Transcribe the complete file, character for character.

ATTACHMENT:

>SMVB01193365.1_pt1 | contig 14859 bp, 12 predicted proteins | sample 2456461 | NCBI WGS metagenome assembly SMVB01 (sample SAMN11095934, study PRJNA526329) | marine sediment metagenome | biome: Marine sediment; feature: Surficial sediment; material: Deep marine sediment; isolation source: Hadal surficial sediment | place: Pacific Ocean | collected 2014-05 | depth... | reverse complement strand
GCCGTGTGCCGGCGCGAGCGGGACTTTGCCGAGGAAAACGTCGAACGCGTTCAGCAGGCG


>SMVB01193365.1_pt1 | contig 14859 bp, 12 predicted proteins | sample 2456461 | NCBI WGS metagenome assembly SMVB01 (sample SAMN11095934, study PRJNA526329) | marine sediment metagenome | biome: Marine sediment; feature: Surficial sediment; material: Deep marine sediment; isolation source: Hadal surficial sediment | place: Pacific Ocean | collected 2014-05 | depth... | reverse complement strand
GCCGTGTGCCGGCGCGAGCGGGACTTTGCCGAGGAAAACGTCGAACGCGTTCAGCAGGCG